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Washington, DC, November 18, 2011 – The National Business Aviation Association (NBAA) today welcomed a legislative amendment from Sen. Pat Roberts (R-KS) to a funding bill that would prohibit the Federal Communications Commission (FCC) from spending federal funds to deploy LightSquared’s 4G broadband technology, until it can be proven the technology will not interfere with global positioning system (GPS) receivers.
“There is too much at stake in interfering with a tool we all use, and on which our public safety and national security depend so heavily,” said Roberts. “The FCC must be involved in this process, and the commissioners must require an objective demonstration of non-interference before LightSquared’s system gets the go-ahead. GPS is too important for any interference to be tolerated.”
“The business aviation community thanks Senator Roberts for introducing this important amendment,” said NBAA President and CEO Ed Bolen. “[NBAA] members are not opposed to the development and deployment of new or improved technology systems like LightSquared – as long as it is conclusively proven that it will not result in radio interference with GPS systems or pose any threat to the global aviation transportation system.”
The amendment is expected to be offered for inclusion in the Financial Services and Government Affairs Appropriations Bill now before the Senate. That legislation mirrors a companion measure approved by the House of Representatives earlier this year, and comes amidst continually growing opposition to the conditional waiver granted by the FCC earlier this year for LightSquared to build 40,000 transmitters across the country for terrestrial deployment of its proposed broadband wireless network.
The agency suspended that waiver after industry tests revealed overwhelming evidence that LightSquared’s network interfered with weaker GPS signals on adjacent frequencies, and it is now deliberating on its next move. The FCC’s decision on whether to reinstate the waiver could come by the end of November. Roberts’ amendment is the latest move by lawmakers to ensure the agency preserves the GPS signal.
As NBAA reported, in early November, a letter sent by House Small Business Committee Chairman Sam Graves (R-6-MO) and eight other lawmakers implored FCC Chairman Julius Genachowski to halt further action in granting LightSquared’s waiver, despite the company’s assertions the problem could be resolved for “99 percent of the GPS users” by moving its signal to a frequency further away from bandwidth used by GPS, or through deployment of signal filters for new and existing receivers. Graves countered that LightSquared’s claims were “not an acceptable answer or solution for general aviation.”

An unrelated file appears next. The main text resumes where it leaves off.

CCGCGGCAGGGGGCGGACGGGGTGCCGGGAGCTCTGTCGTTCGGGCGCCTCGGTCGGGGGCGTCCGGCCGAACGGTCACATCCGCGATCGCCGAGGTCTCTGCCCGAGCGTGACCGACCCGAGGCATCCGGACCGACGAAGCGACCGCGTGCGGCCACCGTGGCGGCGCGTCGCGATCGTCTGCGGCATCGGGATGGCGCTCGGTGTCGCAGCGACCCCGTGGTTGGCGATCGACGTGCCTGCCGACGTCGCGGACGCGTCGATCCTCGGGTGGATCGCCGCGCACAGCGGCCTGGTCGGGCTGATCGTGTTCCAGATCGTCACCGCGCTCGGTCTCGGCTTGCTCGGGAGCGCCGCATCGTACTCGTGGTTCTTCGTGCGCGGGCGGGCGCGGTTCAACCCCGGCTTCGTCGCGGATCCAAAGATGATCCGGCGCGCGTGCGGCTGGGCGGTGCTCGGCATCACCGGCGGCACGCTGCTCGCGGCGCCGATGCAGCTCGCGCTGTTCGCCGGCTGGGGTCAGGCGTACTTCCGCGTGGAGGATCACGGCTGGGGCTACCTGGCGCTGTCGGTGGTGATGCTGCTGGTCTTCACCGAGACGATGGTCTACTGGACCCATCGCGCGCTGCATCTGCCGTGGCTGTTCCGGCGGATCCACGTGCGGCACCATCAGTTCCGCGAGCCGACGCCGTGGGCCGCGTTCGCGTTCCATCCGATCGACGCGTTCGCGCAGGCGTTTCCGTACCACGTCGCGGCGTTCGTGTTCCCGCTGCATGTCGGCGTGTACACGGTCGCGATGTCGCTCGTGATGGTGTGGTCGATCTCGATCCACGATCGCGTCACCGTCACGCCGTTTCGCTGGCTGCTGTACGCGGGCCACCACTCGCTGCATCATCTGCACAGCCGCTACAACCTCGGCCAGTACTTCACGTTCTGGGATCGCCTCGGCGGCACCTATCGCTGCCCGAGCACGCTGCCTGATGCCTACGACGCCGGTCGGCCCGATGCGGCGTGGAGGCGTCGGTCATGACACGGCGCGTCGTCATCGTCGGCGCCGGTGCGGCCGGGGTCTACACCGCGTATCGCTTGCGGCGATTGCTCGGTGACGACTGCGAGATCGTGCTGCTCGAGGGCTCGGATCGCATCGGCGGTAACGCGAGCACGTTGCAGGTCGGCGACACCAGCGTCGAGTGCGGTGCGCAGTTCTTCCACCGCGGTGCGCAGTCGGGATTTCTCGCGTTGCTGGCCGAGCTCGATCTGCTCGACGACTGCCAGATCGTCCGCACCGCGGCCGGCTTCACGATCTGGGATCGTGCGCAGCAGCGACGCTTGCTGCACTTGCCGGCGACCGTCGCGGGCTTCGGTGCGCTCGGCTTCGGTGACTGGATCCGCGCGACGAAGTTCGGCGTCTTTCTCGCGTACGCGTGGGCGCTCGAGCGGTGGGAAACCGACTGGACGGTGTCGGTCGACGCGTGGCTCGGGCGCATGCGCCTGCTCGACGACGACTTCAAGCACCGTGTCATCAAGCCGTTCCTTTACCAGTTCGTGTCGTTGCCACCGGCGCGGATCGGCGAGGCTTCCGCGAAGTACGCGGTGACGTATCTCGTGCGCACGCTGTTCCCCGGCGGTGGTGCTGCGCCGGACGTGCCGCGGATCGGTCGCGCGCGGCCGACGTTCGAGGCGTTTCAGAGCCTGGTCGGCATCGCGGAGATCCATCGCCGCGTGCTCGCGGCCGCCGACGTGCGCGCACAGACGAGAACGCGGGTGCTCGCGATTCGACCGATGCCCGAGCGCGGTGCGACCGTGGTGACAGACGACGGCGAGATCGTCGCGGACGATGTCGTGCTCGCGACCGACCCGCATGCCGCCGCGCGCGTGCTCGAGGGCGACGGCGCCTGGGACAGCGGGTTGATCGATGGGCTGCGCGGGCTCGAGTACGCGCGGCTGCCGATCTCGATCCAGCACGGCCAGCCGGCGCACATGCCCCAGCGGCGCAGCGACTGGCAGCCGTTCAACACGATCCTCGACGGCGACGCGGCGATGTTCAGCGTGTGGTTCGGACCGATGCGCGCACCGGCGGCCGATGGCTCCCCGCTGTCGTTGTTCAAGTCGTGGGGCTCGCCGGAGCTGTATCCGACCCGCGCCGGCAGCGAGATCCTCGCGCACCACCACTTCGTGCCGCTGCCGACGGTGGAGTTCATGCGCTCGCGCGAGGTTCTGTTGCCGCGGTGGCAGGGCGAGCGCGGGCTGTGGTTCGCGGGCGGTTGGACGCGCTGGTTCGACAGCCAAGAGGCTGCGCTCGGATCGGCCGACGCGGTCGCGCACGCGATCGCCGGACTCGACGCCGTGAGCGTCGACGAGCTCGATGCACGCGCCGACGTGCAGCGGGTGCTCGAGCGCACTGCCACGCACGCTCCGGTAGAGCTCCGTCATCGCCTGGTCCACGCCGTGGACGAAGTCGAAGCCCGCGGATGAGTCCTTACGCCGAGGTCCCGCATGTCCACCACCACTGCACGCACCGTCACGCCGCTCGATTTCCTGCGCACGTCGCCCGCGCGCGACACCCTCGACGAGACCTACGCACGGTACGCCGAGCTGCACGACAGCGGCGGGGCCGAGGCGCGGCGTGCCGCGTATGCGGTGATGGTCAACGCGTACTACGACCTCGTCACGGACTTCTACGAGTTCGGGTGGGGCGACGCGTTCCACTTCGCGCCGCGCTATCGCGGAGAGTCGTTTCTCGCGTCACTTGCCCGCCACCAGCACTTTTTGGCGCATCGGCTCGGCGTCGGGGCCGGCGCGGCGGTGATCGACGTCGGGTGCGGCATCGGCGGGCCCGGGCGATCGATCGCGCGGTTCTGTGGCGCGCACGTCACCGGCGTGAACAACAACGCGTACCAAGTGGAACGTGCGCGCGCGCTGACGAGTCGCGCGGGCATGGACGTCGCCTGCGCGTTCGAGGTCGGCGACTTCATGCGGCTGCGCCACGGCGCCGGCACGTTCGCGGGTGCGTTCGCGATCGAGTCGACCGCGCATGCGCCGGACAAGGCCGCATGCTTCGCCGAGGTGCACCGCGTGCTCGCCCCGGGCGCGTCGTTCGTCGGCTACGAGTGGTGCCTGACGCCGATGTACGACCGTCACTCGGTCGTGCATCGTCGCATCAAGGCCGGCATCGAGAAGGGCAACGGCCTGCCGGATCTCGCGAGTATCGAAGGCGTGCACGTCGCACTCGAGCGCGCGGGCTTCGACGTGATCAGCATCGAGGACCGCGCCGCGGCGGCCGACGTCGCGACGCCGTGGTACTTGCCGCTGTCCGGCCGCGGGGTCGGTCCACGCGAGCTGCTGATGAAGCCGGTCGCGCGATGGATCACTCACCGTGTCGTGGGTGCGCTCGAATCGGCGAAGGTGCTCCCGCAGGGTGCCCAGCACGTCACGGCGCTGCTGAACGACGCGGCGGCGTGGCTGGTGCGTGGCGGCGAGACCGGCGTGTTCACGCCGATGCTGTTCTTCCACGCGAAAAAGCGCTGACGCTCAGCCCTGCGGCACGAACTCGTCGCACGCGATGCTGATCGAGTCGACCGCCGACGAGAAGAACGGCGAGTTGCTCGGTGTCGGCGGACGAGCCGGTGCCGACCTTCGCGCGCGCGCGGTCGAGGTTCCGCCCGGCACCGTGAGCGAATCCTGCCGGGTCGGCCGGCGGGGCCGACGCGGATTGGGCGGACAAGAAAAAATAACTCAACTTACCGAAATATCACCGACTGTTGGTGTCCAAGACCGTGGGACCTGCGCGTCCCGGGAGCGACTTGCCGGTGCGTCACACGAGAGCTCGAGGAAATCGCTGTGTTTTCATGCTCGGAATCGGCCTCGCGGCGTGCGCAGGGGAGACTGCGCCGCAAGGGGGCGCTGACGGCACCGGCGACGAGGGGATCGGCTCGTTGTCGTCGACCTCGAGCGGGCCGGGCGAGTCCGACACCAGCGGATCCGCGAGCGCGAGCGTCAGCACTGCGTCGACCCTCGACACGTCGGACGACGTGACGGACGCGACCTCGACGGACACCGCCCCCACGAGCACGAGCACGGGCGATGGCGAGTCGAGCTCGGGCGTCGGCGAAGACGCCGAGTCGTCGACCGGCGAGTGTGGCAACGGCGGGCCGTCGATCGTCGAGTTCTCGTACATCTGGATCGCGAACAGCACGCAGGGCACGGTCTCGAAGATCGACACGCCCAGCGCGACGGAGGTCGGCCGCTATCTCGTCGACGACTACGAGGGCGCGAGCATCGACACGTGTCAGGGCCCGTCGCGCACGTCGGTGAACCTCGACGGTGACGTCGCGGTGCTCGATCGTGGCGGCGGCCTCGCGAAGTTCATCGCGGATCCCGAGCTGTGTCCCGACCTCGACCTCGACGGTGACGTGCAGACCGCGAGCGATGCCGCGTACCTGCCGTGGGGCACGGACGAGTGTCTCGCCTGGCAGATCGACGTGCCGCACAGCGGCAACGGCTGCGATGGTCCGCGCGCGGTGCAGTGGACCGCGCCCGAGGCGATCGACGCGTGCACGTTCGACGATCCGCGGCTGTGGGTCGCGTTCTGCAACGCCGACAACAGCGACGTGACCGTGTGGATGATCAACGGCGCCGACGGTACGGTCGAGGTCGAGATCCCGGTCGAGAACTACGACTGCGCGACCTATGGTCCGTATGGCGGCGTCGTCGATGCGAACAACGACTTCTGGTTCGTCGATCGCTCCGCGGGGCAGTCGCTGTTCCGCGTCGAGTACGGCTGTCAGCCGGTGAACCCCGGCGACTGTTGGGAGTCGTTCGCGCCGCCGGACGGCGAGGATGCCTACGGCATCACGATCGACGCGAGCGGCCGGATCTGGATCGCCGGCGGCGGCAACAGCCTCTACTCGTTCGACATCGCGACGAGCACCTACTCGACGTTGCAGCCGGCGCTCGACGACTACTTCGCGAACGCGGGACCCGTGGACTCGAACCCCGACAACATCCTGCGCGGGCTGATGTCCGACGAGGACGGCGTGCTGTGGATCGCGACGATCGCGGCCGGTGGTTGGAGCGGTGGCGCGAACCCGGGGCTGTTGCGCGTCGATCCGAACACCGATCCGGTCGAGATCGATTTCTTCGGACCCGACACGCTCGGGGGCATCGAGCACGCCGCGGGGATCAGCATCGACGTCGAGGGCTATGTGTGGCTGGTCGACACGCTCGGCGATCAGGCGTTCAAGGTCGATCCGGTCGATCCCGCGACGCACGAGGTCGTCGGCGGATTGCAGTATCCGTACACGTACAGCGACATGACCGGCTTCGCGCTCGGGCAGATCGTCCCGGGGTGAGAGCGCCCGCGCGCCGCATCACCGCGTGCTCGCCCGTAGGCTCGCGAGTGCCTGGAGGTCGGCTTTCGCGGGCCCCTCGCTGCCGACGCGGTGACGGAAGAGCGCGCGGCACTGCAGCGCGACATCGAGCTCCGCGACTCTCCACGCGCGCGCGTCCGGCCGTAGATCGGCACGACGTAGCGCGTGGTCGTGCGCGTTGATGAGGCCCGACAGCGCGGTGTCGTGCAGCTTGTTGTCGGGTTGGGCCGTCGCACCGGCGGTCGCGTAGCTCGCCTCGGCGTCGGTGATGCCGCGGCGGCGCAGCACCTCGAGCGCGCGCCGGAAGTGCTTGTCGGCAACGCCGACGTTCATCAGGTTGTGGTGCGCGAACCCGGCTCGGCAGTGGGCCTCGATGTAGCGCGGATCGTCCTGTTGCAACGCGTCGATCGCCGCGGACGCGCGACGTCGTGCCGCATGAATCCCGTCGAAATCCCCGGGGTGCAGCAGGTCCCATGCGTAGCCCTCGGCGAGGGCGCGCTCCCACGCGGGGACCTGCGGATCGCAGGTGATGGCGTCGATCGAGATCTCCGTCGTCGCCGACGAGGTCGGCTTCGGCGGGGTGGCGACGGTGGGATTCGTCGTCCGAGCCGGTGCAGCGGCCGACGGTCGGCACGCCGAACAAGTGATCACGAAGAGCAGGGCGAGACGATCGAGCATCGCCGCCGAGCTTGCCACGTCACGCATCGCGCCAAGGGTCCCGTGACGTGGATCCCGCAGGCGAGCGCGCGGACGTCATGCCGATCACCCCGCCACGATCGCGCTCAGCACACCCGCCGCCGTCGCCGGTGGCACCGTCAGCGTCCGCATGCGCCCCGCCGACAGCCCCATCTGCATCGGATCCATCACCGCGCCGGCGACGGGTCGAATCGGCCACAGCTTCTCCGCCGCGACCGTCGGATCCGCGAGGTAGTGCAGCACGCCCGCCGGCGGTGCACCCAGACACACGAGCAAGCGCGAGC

Separately, with the clock ticking down on what could be the FCC’s final response to the LightSquared issue, the Coalition to Save our GPS, of which NBAA is a member, recently issued a release marking the one-year anniversary of the company’s original petition to the agency to allow deployment of a high-powered, ground-based wireless network on bandwidth previously allocated for Mobile Satellite Service (MSS) use. LightSquared filed for its waiver on November 18, 2010.
For more information on the issue, visit http://www.nbaa.org/ops/cns/gps/interference.
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Founded in 1947 and based in Washington, DC, the National Business Aviation Association (NBAA) is the leading organization for companies that rely on general aviation aircraft to help make their businesses more efficient, productive and successful. The Association represents more than 8,000 companies and provides more than 100 products and services to the business aviation community, including the NBAA Annual Meeting & Convention, the world’s largest civil aviation trade show. Learn more about NBAA at www.nbaa.org.
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